Bayesian Grids
Hans Moravec
February 1987
\section{Bayesian Reasoning}
In most of our work to date, we have used {\it adhoc}
formulas to update the certainty grid estimates. Recently a less
arbitrary statistical approach derived from Bayes theorem has captured
our attention. Preliminary results using this approach are at least
as good as those from the old formulas. Many puzzling aspects of the
old scheme have been clarified in the process.
Let $\p(AB)$ represent our best estimate of the likehood of
situation A if we have received information B. By definition
\begin{equation}
\p(AB) =
{{\p(A\land B)}\over{\p(B)}}
\end{equation}
Plain $\p(A)$ represents our estimate of $A$
given no special information. The alternative to event $A$ will be
referred to as $\n{A}$ (not $A$). For any $B$
\begin{equation}
\p(AB) + \p(\n{A}B) = 1
\end{equation}
A certainty grid is a regular finite element model of space.
Each cell of the grid contains a liklehood estimate (our
``certainty'') of a given property of the corresponding region of
space. Primarily we are concerned with simple occupancy of the
region, represented by $\p(\o [x])$, the probability that region $x$
is occupied. When a discussion contains only one particular $x$, we
will drop the subscript, and refer simply to $\p(\o)$.
We will be considering data derived from wide angle sonar
range measurements. A given measurement will be designated $M[i]$,
with $i$ being the sequential number of the reading. The intersection
of a set of readings can be designated by a range in subscript, as in
\begin{equation}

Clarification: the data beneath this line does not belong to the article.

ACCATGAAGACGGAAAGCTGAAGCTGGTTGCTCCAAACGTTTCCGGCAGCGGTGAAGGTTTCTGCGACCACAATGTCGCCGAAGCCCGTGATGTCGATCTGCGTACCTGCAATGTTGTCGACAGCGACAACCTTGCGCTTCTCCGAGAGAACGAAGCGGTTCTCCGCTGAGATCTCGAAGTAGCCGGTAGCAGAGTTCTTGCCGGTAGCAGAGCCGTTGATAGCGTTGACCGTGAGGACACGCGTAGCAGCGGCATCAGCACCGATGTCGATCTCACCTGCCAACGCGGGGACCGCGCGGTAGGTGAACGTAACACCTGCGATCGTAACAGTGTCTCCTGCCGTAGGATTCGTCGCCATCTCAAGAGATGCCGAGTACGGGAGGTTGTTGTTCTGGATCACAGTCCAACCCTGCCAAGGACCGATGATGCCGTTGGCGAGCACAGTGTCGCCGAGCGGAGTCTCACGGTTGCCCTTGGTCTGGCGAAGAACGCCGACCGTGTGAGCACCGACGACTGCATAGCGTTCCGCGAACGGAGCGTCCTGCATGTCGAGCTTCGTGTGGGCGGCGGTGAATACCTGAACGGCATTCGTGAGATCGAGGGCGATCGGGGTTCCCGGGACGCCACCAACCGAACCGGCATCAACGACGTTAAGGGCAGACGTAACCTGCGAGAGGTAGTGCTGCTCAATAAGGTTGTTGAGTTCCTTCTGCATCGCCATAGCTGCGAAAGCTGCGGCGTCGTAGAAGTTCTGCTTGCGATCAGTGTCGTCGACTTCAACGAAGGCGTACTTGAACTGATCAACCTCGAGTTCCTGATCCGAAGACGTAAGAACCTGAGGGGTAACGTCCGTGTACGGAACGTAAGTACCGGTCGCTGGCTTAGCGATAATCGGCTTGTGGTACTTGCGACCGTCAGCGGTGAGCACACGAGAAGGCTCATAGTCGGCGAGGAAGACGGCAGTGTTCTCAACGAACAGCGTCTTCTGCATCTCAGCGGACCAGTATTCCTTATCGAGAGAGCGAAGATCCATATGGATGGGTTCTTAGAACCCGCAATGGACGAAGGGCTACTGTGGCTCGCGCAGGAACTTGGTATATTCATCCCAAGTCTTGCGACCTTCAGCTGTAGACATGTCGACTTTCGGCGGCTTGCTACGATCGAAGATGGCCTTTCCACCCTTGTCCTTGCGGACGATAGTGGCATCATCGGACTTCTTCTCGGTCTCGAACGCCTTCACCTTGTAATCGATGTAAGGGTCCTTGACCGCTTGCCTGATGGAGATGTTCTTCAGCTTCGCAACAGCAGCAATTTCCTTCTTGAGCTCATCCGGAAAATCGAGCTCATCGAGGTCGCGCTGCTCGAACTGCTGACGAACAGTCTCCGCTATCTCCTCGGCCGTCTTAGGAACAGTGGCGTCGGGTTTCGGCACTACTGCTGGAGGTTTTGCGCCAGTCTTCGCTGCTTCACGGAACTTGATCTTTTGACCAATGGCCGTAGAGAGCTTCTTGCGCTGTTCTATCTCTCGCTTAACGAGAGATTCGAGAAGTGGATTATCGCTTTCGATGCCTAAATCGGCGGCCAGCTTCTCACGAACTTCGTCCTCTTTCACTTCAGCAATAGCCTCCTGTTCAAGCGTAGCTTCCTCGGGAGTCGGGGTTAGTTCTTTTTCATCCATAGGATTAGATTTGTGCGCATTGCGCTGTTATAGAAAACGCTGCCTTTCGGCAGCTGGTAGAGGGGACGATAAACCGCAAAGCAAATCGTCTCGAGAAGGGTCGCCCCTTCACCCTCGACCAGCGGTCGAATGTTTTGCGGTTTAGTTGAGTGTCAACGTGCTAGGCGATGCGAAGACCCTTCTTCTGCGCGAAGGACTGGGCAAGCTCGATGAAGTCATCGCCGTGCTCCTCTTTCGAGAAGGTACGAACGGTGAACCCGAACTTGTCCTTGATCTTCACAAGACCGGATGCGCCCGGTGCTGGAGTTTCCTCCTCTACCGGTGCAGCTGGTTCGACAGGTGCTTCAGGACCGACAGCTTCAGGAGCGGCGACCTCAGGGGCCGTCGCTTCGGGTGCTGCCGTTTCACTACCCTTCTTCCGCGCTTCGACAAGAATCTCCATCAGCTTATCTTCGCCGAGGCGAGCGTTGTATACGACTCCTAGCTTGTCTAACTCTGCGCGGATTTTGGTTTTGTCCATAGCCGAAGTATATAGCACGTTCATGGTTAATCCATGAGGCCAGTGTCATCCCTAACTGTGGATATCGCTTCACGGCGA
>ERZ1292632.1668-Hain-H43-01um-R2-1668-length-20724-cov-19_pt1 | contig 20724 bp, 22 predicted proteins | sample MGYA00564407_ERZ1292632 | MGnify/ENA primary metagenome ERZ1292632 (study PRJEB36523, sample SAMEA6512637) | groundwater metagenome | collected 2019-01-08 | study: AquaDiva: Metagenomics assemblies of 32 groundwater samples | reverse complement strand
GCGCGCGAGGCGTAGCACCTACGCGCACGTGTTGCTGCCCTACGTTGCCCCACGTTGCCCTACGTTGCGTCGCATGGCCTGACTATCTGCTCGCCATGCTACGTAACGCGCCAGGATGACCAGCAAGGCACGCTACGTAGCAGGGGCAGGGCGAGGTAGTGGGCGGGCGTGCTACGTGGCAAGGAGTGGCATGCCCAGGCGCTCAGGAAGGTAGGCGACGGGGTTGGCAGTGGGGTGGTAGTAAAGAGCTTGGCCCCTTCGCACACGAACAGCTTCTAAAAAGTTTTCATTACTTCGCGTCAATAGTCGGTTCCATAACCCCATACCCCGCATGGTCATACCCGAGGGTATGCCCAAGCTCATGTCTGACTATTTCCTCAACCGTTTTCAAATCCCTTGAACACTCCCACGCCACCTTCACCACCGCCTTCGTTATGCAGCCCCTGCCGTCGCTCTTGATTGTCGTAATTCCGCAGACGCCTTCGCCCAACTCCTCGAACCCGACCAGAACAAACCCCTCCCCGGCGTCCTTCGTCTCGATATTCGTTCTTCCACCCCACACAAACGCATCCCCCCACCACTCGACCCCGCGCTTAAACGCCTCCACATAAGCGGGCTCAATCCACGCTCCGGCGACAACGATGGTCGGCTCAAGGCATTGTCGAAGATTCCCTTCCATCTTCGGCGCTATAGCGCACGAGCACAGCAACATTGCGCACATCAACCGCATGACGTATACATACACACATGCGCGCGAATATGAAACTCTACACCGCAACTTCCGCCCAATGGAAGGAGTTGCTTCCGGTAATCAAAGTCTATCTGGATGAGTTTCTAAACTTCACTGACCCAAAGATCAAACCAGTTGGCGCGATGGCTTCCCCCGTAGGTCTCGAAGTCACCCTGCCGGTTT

M[D
\end{equation}
since the edge blocks the view behind it, the measurement gives
us no special information beyond d=D.
Graphically:
\begin{verbatim}
1 ___
 
\p(dD)  ________________________________ \p(\o)

0 ______________________
d=0 d=D d>D
\end{verbatim}
Relationsip (16) holds only if the edge is exactly at distance $D$.
Measurement $m$ tells us only that there is a probability $\P(Dm)$
that this is the case. To get the overall probability, we must sum
the $\p(dD)$s over all possible $D$'s, each weighted by its
probability of actually being the case. Thus
\begin{equation}
\p(dm) = \sum_D{(\p(dD)\times\p(Dm))}
\end{equation}
This will generally have the form
\begin{verbatim}
1
__
\p(dm) / \________________________________ \p(\o)
__/
0 _____________
(17) d=0 d=m d>D
\end{verbatim}
Though if the spread of $\p(Dm)$ is very large the hump at $d=m$ will
be attenuated, and the curve will have the approximate shape:
\begin{verbatim}
1
\p(dm) _____________________________ \p(\o)
____
0 __________
(17) d=0 d=m d>D
\end{verbatim}
The values of $\p(dm)$ can be used directly to update maps by
use of the combining formula \ref{combine}.
\section{Acknowledgement}
I wish to thank Peter Cheeseman for setting my nose firmly in
this groove. {\bf Statistical Decision Theory and Bayesian Analysis}
by J. O. Berger, 1985, was helpful too.
\end{document}